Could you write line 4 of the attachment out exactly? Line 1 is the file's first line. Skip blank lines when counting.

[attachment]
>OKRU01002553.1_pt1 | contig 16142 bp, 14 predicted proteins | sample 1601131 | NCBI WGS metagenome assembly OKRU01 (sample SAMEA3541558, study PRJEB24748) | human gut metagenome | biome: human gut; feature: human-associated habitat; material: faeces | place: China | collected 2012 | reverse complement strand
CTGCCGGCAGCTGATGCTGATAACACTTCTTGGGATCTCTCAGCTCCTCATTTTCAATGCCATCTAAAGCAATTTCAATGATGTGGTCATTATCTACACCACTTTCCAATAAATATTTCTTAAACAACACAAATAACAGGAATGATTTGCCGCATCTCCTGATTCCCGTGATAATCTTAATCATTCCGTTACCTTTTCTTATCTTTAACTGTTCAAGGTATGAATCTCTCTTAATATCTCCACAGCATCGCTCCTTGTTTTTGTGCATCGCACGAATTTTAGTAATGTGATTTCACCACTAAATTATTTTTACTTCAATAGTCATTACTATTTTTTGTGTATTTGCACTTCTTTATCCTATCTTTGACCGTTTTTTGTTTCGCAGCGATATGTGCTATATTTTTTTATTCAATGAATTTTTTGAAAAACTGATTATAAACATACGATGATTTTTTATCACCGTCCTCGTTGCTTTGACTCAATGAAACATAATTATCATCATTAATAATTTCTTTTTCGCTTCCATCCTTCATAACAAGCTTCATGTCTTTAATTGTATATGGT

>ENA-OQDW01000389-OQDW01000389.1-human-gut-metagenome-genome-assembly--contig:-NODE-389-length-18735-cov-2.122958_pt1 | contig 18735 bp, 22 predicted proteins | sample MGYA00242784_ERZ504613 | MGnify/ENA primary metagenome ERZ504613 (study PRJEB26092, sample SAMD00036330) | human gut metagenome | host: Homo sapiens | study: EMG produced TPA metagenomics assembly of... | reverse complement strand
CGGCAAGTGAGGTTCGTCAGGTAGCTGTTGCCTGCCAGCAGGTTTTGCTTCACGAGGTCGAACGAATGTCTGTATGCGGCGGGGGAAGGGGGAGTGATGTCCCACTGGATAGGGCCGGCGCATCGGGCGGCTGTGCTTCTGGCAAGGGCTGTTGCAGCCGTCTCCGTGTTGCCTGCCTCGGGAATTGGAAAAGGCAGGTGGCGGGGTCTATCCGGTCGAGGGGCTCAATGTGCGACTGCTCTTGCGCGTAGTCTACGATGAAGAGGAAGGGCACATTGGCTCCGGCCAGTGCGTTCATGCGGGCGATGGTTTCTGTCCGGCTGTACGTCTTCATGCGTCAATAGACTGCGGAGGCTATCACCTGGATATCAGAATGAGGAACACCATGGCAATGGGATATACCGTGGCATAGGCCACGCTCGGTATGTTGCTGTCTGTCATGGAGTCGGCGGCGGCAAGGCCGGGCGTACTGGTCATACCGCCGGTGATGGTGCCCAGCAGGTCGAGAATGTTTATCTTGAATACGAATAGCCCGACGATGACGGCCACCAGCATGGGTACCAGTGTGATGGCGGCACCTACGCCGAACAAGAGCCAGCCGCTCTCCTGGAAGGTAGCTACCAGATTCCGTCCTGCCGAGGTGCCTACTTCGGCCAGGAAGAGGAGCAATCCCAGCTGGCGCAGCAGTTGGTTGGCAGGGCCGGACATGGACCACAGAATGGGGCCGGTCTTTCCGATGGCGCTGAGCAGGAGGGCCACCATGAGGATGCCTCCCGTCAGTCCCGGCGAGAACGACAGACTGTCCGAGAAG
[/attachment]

CGGCAAGTGAGGTTCGTCAGGTAGCTGTTGCCTGCCAGCAGGTTTTGCTTCACGAGGTCGAACGAATGTCTGTATGCGGCGGGGGAAGGGGGAGTGATGTCCCACTGGATAGGGCCGGCGCATCGGGCGGCTGTGCTTCTGGCAAGGGCTGTTGCAGCCGTCTCCGTGTTGCCTGCCTCGGGAATTGGAAAAGGCAGGTGGCGGGGTCTATCCGGTCGAGGGGCTCAATGTGCGACTGCTCTTGCGCGTAGTCTACGATGAAGAGGAAGGGCACATTGGCTCCGGCCAGTGCGTTCATGCGGGCGATGGTTTCTGTCCGGCTGTACGTCTTCATGCGTCAATAGACTGCGGAGGCTATCACCTGGATATCAGAATGAGGAACACCATGGCAATGGGATATACCGTGGCATAGGCCACGCTCGGTATGTTGCTGTCTGTCATGGAGTCGGCGGCGGCAAGGCCGGGCGTACTGGTCATACCGCCGGTGATGGTGCCCAGCAGGTCGAGAATGTTTATCTTGAATACGAATAGCCCGACGATGACGGCCACCAGCATGGGTACCAGTGTGATGGCGGCACCTACGCCGAACAAGAGCCAGCCGCTCTCCTGGAAGGTAGCTACCAGATTCCGTCCTGCCGAGGTGCCTACTTCGGCCAGGAAGAGGAGCAATCCCAGCTGGCGCAGCAGTTGGTTGGCAGGGCCGGACATGGACCACAGAATGGGGCCGGTCTTTCCGATGGCGCTGAGCAGGAGGGCCACCATGAGGATGCCTCCCGTCAGTCCCGGCGAGAACGACAGACTGTCCGAGAAG